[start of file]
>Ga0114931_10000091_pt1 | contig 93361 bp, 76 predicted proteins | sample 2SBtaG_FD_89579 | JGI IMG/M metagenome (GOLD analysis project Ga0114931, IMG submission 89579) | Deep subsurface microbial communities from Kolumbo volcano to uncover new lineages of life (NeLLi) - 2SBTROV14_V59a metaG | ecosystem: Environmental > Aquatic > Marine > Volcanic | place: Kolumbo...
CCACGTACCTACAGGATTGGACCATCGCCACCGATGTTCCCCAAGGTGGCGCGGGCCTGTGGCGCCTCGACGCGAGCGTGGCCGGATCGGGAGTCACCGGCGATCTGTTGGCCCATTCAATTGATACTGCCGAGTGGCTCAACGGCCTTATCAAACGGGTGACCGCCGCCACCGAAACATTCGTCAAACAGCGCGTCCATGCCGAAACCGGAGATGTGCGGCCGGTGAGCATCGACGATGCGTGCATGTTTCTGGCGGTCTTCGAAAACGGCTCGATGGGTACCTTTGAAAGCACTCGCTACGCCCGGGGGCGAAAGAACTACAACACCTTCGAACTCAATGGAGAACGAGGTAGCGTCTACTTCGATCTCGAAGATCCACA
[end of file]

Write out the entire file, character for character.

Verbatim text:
>Ga0114931_10000091_pt1 | contig 93361 bp, 76 predicted proteins | sample 2SBtaG_FD_89579 | JGI IMG/M metagenome (GOLD analysis project Ga0114931, IMG submission 89579) | Deep subsurface microbial communities from Kolumbo volcano to uncover new lineages of life (NeLLi) - 2SBTROV14_V59a metaG | ecosystem: Environmental > Aquatic > Marine > Volcanic | place: Kolumbo...
CCACGTACCTACAGGATTGGACCATCGCCACCGATGTTCCCCAAGGTGGCGCGGGCCTGTGGCGCCTCGACGCGAGCGTGGCCGGATCGGGAGTCACCGGCGATCTGTTGGCCCATTCAATTGATACTGCCGAGTGGCTCAACGGCCTTATCAAACGGGTGACCGCCGCCACCGAAACATTCGTCAAACAGCGCGTCCATGCCGAAACCGGAGATGTGCGGCCGGTGAGCATCGACGATGCGTGCATGTTTCTGGCGGTCTTCGAAAACGGCTCGATGGGTACCTTTGAAAGCACTCGCTACGCCCGGGGGCGAAAGAACTACAACACCTTCGAACTCAATGGAGAACGAGGTAGCGTCTACTTCGATCTCGAAGATCCACA